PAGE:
i am not going to discuss the specifics of any interactions or conversations -- >> can you -- >> if i can finish, sir, please, that i have had with the president was united states, but i will make the following comment. in the three-plus years that i have been director of the national security agency, i have never been directed to do anything i believe to be illegal, immoral, unethical or inappropriate and to the best of my recollection during that same period of service i do not recall ever feeling pressured to do so. >> in your course prior to the incident that we're going to discuss was it in any regular course where a president would ask you to comment or intervene in any ongoing fbi investigation? want talking about this circumstance, but any prior experience of that? >> i'm not going to talk about theoreticals today. >> let me ask you specifically, did the president from reports that are out there, ask you in any way, shape or form to back off or downplay the russian
investigation? >> i'm not going to discuss the specifics of conversations with the president of the united states, but i stand by the comment i just made to you, sir. >> do you feel that those conversations were classified? we know there was an ongoing fbi investigation. >> yes, sir. >> i understand your answer. i'm disappointed with that answer, but i may indicate and i told you i was going to bring this up. >> sure. >> there is -- we have facts that there were other individuals that were aware of the call that was made to you, aware of the substance of that call and that there was a memo prepared because of concerns about that call. will you comment at all -- >> i stand by the comments that i have made to you today, sir. >> so you will not confirm or deny the existence of a memo? >> i stand by the comments i have made to you today, sir. >> i think it would be essential, mr. chairman, that the individual who served our country as well with great
distinction who is no longer a member of the administration has a chance to relay his version of those packfacts. again, i understand your position, but i hope you will understand the enormous need for the american public to know. you have the administration saying there's no there there, we have these reports and yet we can't get confirmation. i want to go to you, director coats. when you appeared before sasc. if called before the investigative committee i certainly will provide them with what i know and what i don't know. i have great respect for you. you served on this committee. i remember, as well when we confirmed you. i was proud to support your confirmation. you said you would cooperate with this committee in any aspects that we request of the russia investigation. we have press reports and you can lay them to rest if they're not true, but we have press reports of not once, but twice,
that the president of the united states asked you to either downplay the russia investigation or to directly intervene with director comey. can you set the record straight about what happened or didn't happen? >> well, senator, as i responded to a similar question during my confirmation in the second hearing before the committee, i do not feel it's appropriate for me to in a public session in which confidential conversations between the president and myself. i don't believe it's appropriate for me to address that in a public session. >> gentlemen, i understand -- >> i stated that before, and i -- >> you said if brought before the investigative committee you would, quote, certainly provide them with what i know and what i don't know. we are before that investigative committee. >> i stand by my previous statement that we are in a public session here and i do not feel that it is appropriate for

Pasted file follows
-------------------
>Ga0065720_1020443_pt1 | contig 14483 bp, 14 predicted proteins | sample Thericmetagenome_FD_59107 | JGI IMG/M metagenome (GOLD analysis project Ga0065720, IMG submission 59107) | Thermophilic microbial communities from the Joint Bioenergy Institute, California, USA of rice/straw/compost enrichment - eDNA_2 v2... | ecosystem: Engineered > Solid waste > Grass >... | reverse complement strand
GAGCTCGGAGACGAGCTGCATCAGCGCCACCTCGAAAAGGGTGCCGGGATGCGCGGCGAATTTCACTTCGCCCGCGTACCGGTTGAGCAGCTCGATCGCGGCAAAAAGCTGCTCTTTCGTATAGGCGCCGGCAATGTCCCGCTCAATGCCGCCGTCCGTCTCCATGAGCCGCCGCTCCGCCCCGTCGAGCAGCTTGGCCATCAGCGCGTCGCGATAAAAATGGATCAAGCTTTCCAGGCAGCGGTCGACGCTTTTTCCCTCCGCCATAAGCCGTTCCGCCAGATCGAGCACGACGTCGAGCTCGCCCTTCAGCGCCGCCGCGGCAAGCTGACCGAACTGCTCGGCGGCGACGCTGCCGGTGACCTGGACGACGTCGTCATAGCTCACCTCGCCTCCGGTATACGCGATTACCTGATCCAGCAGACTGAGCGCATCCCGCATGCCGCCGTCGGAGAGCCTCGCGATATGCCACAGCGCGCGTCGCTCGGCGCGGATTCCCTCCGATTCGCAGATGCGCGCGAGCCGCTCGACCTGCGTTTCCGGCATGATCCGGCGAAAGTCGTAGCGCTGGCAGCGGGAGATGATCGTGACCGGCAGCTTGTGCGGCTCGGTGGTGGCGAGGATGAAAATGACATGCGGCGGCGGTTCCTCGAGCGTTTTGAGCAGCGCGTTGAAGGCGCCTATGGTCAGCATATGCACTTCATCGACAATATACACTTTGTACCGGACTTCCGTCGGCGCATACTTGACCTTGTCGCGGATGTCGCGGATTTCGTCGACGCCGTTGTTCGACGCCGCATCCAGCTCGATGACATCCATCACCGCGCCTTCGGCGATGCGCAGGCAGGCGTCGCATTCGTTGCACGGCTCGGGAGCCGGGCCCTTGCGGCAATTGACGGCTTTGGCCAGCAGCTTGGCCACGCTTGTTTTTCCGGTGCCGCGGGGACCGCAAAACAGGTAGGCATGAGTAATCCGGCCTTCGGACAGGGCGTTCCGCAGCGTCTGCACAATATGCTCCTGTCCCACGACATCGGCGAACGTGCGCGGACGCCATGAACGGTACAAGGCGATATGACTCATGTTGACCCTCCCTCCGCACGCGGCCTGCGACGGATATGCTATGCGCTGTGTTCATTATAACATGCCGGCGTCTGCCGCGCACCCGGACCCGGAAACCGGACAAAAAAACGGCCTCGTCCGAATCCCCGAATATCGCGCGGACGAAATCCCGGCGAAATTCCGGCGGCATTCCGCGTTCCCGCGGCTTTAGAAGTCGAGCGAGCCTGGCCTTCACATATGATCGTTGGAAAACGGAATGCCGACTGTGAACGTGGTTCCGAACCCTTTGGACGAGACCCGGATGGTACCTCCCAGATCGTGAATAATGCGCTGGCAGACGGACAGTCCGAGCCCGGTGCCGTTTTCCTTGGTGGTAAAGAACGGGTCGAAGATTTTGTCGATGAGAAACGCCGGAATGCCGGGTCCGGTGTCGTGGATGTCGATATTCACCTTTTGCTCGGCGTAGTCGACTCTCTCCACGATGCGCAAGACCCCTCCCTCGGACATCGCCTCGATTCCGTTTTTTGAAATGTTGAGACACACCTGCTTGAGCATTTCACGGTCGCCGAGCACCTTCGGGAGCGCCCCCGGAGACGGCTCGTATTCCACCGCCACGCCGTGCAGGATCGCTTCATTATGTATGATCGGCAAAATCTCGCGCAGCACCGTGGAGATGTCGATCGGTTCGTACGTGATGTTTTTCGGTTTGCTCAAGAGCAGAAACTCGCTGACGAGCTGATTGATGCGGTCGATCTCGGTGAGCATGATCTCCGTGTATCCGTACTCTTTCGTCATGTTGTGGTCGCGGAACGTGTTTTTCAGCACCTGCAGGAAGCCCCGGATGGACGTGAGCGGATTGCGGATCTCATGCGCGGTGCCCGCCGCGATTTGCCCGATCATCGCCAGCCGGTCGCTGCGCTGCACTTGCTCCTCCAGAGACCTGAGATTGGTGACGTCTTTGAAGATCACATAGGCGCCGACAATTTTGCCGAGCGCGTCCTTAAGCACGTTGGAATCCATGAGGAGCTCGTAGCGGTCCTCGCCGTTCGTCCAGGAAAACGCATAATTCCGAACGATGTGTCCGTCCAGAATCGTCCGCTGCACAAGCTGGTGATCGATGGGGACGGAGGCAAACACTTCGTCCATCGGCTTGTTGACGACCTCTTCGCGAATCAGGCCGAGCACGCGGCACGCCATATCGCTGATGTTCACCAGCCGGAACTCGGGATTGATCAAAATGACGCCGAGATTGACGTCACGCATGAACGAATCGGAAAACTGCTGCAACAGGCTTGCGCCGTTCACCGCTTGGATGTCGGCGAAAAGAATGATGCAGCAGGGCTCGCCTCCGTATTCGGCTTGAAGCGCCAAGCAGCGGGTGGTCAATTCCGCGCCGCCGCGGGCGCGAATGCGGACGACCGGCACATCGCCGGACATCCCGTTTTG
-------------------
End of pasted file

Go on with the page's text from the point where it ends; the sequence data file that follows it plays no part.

me to address confidential information, most of the information i've shared with the president obviously is directed toward intelligence matters during our oval briefings every morning at the white house or most mornings when both the president and i are in town, but for intelligence-related matters or any other matters that have been discussed, it is my belief that it's inappropriate for me to share that with the public. >> gentlemen, i respect all of your service, and i understand and respect your commitment to the administration you're serving. we will have to bring forward that other individual about whether the existence of the memo that may document some of the facts that took place in the conversation between the president and admiral rogers, but i would only ask as we go forward, this is my final comment, mr. chairman, that we
also have to weigh in here the public's absolute need to know. they're wondering what's going on. they're wondering what type of activities. we see this pattern that without confirmation or denial appears that the president not once, not twice, but we will hear from director comey tomorrow, this pattern where the president seems to want to interfere, downplay or halt the ongoing investigation, not only that the justice department is taking on, but this committee's taking on, and i hope as we move forward on this you realize the importance that the american public deserves to get the answers to the questions. >> senator, i would like to respond to that if i could. first of all, i'm always -- i told you, and i committeded to the committee that i would be available to testify before the committee. i don't think this is the appropriate venue to do this in given that this is an open hearing and a lot of confidential information
relative to intelligence or other matters. i just don't feel it's appropriate for me to do that in this situation, and then secondly, when i was asked yesterday to respond to a piece that i was told was going to be written and printed in "the washington post" this morning, my response to that was in my time of service which is in interacting with the president of the united states or anybody in his administration, i have never been pressured and i have never felt pressure to intervene or interfere in any way with shaping intelligence in a political way or in relationship of an ongoing investigation. >> all i would say, director coats, is there was a chance here to lay to rest some of these press reports. if the president is asking you to intervene or downplay. you may not have felt pressure, but i